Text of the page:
Editors Reflection: Earth Day 2017

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Teapot from a 1985 Coop Scoop.
Teapot from a 1985 Coop Scoop.

The commodification of Earth Day means that every business jumps on the green wagon to show how they are doing something for the planet. As a cooperative business, how are we at Honest Weight different from our competitors who may also use Earth Day as a marketing tool?

Concern for the Earth, and a call to all of us to be good stewards of it, is embedded in two of the Co-op’s seven principles, painted in large and bold font on our wall, as soon as you enter the store. Principle 5, Education, Training, and Information (and we’d love it if an artist could put the Oxford commas in there!); we strive to raise awareness about the environment and all it touches through workshops and community events, and Principle 7; Concern for Community, because the environment affects life in all its aspects. For a community to be healthy, it needs a healthy environment. How are we doing in living up to these ideals?

The Co-op tends to attract people with an awareness about food – where it comes from, how it’s made, and what effects it has on the body – and a larger concern for the environment as a whole. At Honest Weight we address these concerns as a community with extensive product labeling, support of local farmers and products, collaboration with environmentally-conscious film screenings at The Linda in Albany (such as The Cove and Gassed, to name two), and offering events and classes on things that leave a lighter footprint on the land, like solar power and vegan cooking. Are we doing enough?

Our Nutrition and Education Committee (NEC) reports this month that a whopping 95 percent of respondents answered “yes” to a question on the previous month’s survey asking if a committee at the Co-op, focused on going green, would have a positive role to play at the Co-op. The NEC suggests that this committee could be tasked with such things as improving signage at the Co-op Cafe, reducing the use of plastic bags in the bulk section and at check-out, re-using glass containers, and introducing a recycling program, so we don’t just talk the talk. In this issue of the Voice, Tracy Frisch further imagines what this type of committee could entail. Please read both the NEC survey and Tracy’s article Calling for an Environment Committee at Honest Weight Food Co-op and get in touch with Tracy to help if you wish.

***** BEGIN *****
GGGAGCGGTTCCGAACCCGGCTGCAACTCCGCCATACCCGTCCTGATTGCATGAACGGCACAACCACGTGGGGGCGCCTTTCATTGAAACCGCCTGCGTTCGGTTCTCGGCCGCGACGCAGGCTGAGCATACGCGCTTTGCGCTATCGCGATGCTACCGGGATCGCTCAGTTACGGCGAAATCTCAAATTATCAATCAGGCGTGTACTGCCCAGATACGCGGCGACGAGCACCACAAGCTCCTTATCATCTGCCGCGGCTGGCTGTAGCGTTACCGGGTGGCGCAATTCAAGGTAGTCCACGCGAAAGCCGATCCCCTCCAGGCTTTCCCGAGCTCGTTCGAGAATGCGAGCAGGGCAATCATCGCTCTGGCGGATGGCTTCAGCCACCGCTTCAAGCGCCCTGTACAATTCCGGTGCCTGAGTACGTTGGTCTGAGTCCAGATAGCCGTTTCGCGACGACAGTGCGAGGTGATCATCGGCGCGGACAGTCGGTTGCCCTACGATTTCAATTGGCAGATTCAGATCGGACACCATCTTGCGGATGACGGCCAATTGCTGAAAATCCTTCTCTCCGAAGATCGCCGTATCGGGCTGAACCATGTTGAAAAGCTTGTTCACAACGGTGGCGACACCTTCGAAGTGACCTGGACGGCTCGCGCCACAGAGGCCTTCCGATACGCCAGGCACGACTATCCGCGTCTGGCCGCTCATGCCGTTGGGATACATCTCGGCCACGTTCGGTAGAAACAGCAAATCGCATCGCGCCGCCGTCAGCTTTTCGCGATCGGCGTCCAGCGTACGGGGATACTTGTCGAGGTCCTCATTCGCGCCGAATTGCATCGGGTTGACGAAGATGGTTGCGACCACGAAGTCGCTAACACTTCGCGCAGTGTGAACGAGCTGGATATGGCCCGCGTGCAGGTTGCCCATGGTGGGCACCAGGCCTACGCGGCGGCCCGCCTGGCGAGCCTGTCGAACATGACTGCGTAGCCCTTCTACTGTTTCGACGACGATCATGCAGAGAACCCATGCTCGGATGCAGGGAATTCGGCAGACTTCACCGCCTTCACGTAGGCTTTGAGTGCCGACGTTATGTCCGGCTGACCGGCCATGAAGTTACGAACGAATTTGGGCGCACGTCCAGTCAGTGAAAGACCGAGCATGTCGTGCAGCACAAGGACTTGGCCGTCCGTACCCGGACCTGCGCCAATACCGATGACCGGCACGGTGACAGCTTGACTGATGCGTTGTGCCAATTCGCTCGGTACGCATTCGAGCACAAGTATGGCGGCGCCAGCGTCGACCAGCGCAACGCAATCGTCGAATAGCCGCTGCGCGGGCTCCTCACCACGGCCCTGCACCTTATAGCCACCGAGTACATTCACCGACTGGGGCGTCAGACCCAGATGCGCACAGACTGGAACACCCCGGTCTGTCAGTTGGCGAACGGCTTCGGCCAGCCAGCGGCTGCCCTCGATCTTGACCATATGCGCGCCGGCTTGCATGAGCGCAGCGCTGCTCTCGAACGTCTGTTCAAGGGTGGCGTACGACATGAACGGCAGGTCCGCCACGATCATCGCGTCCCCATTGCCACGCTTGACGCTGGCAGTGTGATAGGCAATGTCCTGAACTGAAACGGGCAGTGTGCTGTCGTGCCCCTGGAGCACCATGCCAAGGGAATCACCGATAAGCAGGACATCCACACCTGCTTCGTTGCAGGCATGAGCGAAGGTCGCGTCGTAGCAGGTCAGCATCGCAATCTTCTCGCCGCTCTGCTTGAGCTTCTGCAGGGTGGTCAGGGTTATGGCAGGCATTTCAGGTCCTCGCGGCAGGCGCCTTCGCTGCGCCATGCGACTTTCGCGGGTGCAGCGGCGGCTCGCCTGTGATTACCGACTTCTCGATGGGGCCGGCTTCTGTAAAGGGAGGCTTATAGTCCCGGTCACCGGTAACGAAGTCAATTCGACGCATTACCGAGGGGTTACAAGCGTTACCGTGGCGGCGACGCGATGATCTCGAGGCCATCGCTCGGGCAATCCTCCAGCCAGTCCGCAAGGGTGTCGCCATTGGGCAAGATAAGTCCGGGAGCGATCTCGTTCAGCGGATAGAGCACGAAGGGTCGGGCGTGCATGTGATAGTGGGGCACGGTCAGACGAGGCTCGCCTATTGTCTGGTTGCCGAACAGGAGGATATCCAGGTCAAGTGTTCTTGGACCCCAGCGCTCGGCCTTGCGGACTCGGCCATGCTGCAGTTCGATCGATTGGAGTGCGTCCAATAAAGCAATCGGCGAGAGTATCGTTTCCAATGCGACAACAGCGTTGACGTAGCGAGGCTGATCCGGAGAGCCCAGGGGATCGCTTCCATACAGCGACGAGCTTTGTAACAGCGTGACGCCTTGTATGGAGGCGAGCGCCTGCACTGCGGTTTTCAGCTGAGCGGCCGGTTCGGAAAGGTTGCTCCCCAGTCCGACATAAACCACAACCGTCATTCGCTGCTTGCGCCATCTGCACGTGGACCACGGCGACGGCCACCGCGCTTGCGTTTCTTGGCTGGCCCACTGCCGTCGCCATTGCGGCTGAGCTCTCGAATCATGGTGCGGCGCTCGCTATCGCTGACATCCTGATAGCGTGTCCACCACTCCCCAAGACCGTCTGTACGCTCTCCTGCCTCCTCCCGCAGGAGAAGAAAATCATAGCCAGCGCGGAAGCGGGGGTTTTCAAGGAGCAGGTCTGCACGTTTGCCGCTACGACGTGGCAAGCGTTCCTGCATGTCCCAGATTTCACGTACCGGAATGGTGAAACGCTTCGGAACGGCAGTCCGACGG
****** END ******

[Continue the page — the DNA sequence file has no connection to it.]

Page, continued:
If you aren’t ready to join a committee but have an idea to share, the NEC encourages you to consider presenting a proposal to the Board. If you need to talk through an idea, or need guidance or support in this, see Tom Gillespie in the Bulk Department. Dedicated to the idea of reducing our incredible amount of waste, he’d be happy to help you organize the effort. As for process, a brief statement summarizing your proposal should be submitted to boardadmin-AT-honestweight.coop by 6 PM, three days prior to a scheduled Board meeting. Be prepared to attend the meeting and explain your proposal.

On another note, we are gratefully indebted to the member owners who become involved in our Co-op in ways that aren’t committee-bound, and we call on shareholders to consider filling member owner positions in the store. If you are already currently serving on a committee, or are tired of sitting on those chairs all the time (particularly if you sit at your day job), you may just want to mix in a little physical work around the Co-op. Fronting is a great job for that purpose, for example, and you should see David Aube to find out more about working on the floor. Courtesy Clerking, at the Front End, is another way to meet other member owners and staff workers, all who strive together to make the Co-op experience what it is. You can find an extensive list of member owner opportunities to get involved here.

There’s much to work towards together during this time of renewal. Come out of your winter hibernaculum, and come to the Co-op. Let’s keep at it.

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